Cells infected with a virus secrete substances called interferons. Interferon serves to protect other cells from infection by "interfering" with the ability of a virus to make more of itself. Interferon-producing cells (IPCs) are a very small subset of cells in the blood that respond to viral infection by secreting large amounts of interferons and other cytokines, important chemical mediators that stimulate the immune system. It is not clear how IPCs or another interferon-secreting cell type, dendritic cells (DCs), respond to a wide spectrum of viruses. However, a protein called toll-like receptor (TLR) 9 has been implicated.
To better understand how the process is coordinated, Dr. Marco Colonna and colleagues from the Washington University School of Medicine in St. Louis examined immune responses in mice with a systemic murine cytomegalovirus (MCMV) infection. The researchers observed that MCMV causes IPCs and DCs to secrete interferons and other cytokines that activate natural killer (NK) cells that directly attack and kill MCMV-infected cells. IPCs and DCs lacking TLR9 or MyD88, an associated signaling molecule, failed to have this response. Unexpectedly, when IPC cells were experimentally depleted, resulting in a dramatic decrease in interferon levels, other cell types compensated for this deficiency by secreting cytokines that ensured an efficient activation of NK cells and substantial control of MCMV infection.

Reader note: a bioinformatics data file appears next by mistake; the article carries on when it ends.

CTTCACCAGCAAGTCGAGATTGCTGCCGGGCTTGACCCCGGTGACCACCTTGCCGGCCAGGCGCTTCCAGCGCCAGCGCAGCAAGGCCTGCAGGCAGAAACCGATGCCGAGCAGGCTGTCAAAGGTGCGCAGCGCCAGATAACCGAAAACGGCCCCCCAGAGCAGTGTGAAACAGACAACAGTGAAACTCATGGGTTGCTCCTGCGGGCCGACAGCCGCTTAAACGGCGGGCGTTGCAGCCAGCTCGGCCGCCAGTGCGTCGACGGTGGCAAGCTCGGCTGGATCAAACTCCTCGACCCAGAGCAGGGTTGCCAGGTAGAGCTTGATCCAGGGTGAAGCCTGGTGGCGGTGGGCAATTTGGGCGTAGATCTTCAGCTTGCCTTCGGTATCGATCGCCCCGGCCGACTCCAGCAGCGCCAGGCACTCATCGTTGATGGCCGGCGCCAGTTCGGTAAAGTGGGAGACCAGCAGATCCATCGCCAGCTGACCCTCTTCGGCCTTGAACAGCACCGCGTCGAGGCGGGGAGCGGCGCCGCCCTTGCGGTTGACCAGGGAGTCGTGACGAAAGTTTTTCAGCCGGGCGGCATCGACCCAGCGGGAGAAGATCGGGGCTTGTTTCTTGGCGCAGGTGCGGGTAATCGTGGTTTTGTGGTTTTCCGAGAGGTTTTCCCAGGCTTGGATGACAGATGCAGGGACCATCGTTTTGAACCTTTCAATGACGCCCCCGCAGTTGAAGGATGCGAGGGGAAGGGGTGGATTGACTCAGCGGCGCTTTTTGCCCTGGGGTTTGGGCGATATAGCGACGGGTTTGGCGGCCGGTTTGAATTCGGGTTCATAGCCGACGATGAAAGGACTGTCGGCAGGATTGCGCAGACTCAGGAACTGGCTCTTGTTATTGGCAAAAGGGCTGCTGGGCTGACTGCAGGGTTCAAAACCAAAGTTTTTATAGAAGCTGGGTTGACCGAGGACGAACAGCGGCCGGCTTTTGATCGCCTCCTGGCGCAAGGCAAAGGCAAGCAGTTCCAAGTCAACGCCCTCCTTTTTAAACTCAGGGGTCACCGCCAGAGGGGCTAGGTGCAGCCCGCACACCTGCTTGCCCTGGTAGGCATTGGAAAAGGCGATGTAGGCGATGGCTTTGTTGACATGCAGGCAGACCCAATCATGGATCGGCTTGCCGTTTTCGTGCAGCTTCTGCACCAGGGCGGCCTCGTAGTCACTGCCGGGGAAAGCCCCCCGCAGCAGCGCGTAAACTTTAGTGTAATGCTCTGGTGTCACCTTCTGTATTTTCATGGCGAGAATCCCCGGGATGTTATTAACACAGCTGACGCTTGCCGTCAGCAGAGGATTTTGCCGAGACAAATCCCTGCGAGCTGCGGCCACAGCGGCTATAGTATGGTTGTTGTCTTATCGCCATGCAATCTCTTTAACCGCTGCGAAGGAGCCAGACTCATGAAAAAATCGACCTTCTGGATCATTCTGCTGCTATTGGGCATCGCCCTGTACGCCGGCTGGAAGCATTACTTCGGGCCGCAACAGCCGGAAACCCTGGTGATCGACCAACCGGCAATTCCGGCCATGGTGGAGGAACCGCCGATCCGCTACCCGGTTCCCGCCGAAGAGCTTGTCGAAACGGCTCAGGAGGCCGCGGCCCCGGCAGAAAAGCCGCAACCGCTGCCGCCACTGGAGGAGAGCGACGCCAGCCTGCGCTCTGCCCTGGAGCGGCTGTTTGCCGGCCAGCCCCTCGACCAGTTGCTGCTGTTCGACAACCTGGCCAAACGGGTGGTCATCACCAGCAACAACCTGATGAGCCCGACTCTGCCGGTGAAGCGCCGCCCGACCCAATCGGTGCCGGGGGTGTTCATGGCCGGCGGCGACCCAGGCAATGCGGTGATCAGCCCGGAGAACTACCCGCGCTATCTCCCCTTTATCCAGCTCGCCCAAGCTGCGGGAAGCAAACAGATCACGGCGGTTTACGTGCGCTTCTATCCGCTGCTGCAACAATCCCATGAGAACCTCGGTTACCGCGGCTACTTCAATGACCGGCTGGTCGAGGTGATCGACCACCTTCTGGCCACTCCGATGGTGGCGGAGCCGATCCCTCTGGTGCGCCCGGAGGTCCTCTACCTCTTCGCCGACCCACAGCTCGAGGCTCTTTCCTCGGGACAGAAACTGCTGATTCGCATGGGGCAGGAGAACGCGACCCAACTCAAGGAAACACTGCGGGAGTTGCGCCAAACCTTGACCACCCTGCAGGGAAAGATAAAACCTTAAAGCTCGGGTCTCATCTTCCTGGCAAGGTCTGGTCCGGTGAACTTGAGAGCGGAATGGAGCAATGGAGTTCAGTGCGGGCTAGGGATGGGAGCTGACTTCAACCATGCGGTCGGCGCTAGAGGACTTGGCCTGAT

"In this study, we demonstrate that TLR9 recognizes MCMV in IPC and DC and that TLR9/MyD88 mediates a coordinate cytokine secretion by IPC, DC, and possibly other cell types, which is essential for rapid and efficient activation of antiviral-spe
Contact: Heidi Hardman